Model Uses Three Lab Values To Predict End of Life in Cancer Patients Interview with:
Yu Uneno, M.D.
Department of Therapeutic Oncology,
Graduate School of Medicine, Kyoto University
Kyoto city, Kyoto Japan What is the background for this study? What are the main findings?

Response: Prognosis prediction is one of the most important issues to make an optimal treatment decision for both cancer patients and health care professionals. Previous prognosis prediction models were developed using data from single time point (at the baseline, for example), limiting the use of the models at the similar situation.

Recently, we have developed the Six Adaptable Prognostic (SAP) models which can be repeatedly used at any time point after the initiation of treatment for patients with cancer receiving chemotherapy. Those models use only three laboratory items (albumin, neutrophil, lactate dehydrogenase) which are routinely monitored in daily clinical practice. What should readers take away from your report?

Response: The aim of this study is to validate the SAP model for patients under palliative care. We found that the SAP models showed a good performance for predicting the death occurrence within one to three months. The prediction was accurate in 75–80% of cases. What recommendations do you have for future research as a result of this study?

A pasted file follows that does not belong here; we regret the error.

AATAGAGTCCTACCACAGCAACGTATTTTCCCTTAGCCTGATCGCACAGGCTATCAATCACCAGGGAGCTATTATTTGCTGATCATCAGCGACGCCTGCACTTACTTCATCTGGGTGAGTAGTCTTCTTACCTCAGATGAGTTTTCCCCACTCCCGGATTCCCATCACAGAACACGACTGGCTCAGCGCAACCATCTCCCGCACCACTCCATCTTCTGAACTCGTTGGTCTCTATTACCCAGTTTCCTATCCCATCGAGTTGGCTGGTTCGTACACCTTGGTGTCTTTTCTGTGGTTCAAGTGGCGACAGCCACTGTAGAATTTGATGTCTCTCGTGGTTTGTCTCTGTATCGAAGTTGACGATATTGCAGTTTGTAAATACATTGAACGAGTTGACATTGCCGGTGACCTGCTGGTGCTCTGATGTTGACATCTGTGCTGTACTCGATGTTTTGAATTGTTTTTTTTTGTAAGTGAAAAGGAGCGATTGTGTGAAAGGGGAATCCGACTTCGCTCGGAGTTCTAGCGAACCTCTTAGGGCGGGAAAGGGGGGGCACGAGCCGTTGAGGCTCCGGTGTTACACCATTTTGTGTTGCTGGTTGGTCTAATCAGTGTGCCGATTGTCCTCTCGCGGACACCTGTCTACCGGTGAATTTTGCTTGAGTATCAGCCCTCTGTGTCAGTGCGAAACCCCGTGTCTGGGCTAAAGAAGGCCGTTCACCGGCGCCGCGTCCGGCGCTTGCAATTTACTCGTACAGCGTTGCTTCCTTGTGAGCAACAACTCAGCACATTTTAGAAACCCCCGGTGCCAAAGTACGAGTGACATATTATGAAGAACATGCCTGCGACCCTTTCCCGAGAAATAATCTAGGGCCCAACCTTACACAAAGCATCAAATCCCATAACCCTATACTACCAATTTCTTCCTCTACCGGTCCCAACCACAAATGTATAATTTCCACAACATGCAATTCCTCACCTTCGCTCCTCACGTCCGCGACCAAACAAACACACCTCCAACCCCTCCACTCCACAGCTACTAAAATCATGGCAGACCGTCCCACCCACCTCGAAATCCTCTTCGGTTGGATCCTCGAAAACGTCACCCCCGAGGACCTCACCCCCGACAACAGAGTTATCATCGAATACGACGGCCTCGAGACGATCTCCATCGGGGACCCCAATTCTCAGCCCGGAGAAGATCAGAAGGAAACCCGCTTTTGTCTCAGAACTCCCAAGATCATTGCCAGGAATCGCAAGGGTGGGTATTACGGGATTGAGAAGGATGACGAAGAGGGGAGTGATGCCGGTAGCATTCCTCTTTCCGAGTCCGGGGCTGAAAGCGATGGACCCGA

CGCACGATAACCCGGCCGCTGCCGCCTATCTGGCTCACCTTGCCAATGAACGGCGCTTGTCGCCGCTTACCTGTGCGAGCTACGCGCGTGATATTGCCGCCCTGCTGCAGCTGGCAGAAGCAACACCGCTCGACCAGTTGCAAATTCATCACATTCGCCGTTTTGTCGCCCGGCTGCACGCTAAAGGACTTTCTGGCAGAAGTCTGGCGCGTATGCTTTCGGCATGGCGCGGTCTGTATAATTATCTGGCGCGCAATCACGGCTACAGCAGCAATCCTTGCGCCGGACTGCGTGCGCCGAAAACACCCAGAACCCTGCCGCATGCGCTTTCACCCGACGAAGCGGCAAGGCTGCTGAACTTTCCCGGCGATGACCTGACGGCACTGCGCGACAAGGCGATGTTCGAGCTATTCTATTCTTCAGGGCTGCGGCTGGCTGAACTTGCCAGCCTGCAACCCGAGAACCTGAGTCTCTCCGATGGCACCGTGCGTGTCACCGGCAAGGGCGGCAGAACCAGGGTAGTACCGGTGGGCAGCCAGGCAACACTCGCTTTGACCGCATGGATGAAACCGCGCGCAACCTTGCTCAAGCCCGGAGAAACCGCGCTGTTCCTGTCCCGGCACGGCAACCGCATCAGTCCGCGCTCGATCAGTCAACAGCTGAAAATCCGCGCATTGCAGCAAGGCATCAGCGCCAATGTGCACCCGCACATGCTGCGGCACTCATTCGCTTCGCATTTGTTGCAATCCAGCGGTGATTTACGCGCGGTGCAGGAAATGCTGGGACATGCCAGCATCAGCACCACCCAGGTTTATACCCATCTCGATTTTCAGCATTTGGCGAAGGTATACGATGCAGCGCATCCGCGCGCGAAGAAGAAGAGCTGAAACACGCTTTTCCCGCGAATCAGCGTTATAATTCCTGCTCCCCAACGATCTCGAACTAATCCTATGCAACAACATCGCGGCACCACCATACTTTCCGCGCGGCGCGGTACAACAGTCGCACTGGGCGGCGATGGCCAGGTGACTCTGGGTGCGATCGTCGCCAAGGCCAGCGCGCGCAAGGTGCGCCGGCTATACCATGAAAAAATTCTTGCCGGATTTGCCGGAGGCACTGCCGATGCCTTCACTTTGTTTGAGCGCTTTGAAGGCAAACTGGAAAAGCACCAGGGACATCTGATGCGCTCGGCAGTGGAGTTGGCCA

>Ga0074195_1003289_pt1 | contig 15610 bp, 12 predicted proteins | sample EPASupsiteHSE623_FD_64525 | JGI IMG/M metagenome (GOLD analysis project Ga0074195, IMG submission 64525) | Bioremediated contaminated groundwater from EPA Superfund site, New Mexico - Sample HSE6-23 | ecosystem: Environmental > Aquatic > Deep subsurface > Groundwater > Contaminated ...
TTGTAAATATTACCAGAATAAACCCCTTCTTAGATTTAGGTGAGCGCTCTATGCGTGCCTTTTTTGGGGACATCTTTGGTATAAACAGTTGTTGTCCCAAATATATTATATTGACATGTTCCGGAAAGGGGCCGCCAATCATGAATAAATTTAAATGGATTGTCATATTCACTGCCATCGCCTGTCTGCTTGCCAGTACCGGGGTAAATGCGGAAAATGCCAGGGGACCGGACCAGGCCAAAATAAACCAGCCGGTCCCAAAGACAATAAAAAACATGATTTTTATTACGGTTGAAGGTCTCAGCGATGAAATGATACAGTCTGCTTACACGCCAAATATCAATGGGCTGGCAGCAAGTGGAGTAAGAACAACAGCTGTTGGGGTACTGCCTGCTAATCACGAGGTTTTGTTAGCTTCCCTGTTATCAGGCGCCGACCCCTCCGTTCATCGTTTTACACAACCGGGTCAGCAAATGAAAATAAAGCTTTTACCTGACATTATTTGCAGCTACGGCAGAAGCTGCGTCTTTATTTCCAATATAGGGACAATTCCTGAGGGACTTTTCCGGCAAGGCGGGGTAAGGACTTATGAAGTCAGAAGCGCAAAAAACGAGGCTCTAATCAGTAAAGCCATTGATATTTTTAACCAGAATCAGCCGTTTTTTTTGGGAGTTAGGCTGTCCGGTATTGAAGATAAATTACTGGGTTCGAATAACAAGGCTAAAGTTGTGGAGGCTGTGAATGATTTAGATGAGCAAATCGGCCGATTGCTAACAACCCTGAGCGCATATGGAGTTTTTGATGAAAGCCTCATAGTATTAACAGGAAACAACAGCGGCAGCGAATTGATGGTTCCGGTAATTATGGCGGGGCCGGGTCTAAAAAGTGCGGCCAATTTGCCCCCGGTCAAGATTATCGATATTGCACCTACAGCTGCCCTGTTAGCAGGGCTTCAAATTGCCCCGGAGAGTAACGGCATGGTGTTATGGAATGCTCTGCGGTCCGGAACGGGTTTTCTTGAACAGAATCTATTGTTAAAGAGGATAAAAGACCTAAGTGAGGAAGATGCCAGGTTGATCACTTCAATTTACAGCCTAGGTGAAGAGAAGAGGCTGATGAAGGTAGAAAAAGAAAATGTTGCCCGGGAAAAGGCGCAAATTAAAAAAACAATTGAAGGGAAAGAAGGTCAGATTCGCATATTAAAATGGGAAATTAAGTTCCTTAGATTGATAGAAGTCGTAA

Response: Currently many prognosis prediction models are available including the SAP model. Patients are encouraged to discuss about end-of-life issues including prognosis with their physicians to receive better medical care. Is there anything else you would like to add?

Response: Benefits of using those prognostic models have been beyond the scope of the main issue in this research field for a long time. The clinical utility of those prognostic models need to be validated scientifically. Thank you for your contribution to the community.

Citation: ESMO Asia 2016 abstract

Validation of the set of six adaptable prognosis prediction (SAP) models for cancer patients in palliative care settings: A sub analysis of the Japan-prognostic assessment tools validation (J-ProVal) study
Note: Content is Not intended as medical advice. Please consult your health care provider regarding your specific medical condition and questions.

More Medical Research Interviews on

[wysija_form id=”5″]

Last Updated on December 23, 2016 by Marie Benz MD FAAD